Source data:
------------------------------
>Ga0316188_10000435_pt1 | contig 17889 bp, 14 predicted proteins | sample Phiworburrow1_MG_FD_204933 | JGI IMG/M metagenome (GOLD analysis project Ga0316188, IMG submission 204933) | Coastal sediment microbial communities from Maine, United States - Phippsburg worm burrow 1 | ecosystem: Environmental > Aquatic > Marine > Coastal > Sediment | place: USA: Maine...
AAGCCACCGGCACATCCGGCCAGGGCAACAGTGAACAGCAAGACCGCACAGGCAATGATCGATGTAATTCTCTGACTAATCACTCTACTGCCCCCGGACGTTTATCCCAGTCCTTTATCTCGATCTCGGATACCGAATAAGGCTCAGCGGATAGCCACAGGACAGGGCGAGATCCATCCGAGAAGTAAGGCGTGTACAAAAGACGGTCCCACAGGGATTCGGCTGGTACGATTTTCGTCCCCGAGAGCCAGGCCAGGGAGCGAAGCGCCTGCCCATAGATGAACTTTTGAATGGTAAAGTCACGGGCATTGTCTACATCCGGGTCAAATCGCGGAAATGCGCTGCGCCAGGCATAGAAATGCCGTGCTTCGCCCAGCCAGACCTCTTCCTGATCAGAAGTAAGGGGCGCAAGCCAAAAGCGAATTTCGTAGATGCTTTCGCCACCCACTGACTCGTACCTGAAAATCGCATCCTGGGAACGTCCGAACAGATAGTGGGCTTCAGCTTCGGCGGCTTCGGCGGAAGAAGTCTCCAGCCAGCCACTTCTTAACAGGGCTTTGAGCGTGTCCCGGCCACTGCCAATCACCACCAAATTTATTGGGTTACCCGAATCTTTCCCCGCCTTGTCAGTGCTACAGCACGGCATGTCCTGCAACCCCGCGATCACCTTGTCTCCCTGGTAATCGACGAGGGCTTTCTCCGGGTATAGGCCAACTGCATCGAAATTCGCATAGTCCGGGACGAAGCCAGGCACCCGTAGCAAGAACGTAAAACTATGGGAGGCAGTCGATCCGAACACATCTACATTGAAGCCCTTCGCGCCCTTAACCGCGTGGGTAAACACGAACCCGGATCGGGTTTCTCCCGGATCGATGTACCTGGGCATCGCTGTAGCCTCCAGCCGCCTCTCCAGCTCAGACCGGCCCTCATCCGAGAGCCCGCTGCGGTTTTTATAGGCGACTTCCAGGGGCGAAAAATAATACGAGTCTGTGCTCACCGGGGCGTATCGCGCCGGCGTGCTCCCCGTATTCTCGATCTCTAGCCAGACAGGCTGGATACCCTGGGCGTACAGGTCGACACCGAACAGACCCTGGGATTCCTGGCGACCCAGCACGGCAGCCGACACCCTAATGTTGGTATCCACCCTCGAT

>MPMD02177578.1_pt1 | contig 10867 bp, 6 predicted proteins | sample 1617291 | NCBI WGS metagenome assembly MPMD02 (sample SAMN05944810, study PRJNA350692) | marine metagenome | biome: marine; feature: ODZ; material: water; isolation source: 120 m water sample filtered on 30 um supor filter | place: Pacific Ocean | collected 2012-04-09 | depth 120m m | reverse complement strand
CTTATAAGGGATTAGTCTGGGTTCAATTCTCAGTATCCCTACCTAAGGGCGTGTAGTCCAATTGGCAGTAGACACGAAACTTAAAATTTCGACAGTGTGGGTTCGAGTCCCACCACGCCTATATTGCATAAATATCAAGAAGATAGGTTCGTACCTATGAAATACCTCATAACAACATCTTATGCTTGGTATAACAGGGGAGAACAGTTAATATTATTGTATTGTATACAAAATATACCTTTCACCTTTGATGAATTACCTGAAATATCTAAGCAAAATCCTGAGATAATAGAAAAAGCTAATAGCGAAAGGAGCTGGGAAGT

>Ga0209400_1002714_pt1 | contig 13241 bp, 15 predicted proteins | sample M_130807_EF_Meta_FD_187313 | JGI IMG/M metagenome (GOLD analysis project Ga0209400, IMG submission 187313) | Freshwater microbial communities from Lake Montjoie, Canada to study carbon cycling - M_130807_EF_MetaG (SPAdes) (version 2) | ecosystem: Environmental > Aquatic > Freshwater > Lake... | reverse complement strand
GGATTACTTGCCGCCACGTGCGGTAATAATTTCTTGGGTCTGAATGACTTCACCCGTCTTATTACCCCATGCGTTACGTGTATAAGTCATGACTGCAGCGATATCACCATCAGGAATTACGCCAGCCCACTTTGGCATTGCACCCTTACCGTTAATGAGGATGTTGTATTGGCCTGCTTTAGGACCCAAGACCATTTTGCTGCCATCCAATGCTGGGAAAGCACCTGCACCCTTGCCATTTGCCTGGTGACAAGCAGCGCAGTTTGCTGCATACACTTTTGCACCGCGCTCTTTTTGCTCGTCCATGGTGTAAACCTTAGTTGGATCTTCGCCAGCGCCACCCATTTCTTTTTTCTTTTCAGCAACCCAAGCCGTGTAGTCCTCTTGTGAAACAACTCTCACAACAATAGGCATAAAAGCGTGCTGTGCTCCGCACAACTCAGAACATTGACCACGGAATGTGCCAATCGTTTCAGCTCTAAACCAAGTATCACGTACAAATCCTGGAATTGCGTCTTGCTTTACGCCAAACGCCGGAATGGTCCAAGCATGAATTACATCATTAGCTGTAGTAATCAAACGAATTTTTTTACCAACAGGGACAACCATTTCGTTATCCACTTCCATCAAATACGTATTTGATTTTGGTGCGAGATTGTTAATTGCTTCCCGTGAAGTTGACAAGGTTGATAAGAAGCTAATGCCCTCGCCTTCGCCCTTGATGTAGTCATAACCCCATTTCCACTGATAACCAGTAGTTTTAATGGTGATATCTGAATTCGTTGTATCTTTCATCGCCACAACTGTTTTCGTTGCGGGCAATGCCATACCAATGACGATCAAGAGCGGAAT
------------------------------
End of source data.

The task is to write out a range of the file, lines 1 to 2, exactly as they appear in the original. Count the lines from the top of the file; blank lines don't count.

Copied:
>Ga0316188_10000435_pt1 | contig 17889 bp, 14 predicted proteins | sample Phiworburrow1_MG_FD_204933 | JGI IMG/M metagenome (GOLD analysis project Ga0316188, IMG submission 204933) | Coastal sediment microbial communities from Maine, United States - Phippsburg worm burrow 1 | ecosystem: Environmental > Aquatic > Marine > Coastal > Sediment | place: USA: Maine...
AAGCCACCGGCACATCCGGCCAGGGCAACAGTGAACAGCAAGACCGCACAGGCAATGATCGATGTAATTCTCTGACTAATCACTCTACTGCCCCCGGACGTTTATCCCAGTCCTTTATCTCGATCTCGGATACCGAATAAGGCTCAGCGGATAGCCACAGGACAGGGCGAGATCCATCCGAGAAGTAAGGCGTGTACAAAAGACGGTCCCACAGGGATTCGGCTGGTACGATTTTCGTCCCCGAGAGCCAGGCCAGGGAGCGAAGCGCCTGCCCATAGATGAACTTTTGAATGGTAAAGTCACGGGCATTGTCTACATCCGGGTCAAATCGCGGAAATGCGCTGCGCCAGGCATAGAAATGCCGTGCTTCGCCCAGCCAGACCTCTTCCTGATCAGAAGTAAGGGGCGCAAGCCAAAAGCGAATTTCGTAGATGCTTTCGCCACCCACTGACTCGTACCTGAAAATCGCATCCTGGGAACGTCCGAACAGATAGTGGGCTTCAGCTTCGGCGGCTTCGGCGGAAGAAGTCTCCAGCCAGCCACTTCTTAACAGGGCTTTGAGCGTGTCCCGGCCACTGCCAATCACCACCAAATTTATTGGGTTACCCGAATCTTTCCCCGCCTTGTCAGTGCTACAGCACGGCATGTCCTGCAACCCCGCGATCACCTTGTCTCCCTGGTAATCGACGAGGGCTTTCTCCGGGTATAGGCCAACTGCATCGAAATTCGCATAGTCCGGGACGAAGCCAGGCACCCGTAGCAAGAACGTAAAACTATGGGAGGCAGTCGATCCGAACACATCTACATTGAAGCCCTTCGCGCCCTTAACCGCGTGGGTAAACACGAACCCGGATCGGGTTTCTCCCGGATCGATGTACCTGGGCATCGCTGTAGCCTCCAGCCGCCTCTCCAGCTCAGACCGGCCCTCATCCGAGAGCCCGCTGCGGTTTTTATAGGCGACTTCCAGGGGCGAAAAATAATACGAGTCTGTGCTCACCGGGGCGTATCGCGCCGGCGTGCTCCCCGTATTCTCGATCTCTAGCCAGACAGGCTGGATACCCTGGGCGTACAGGTCGACACCGAACAGACCCTGGGATTCCTGGCGACCCAGCACGGCAGCCGACACCCTAATGTTGGTATCCACCCTCGAT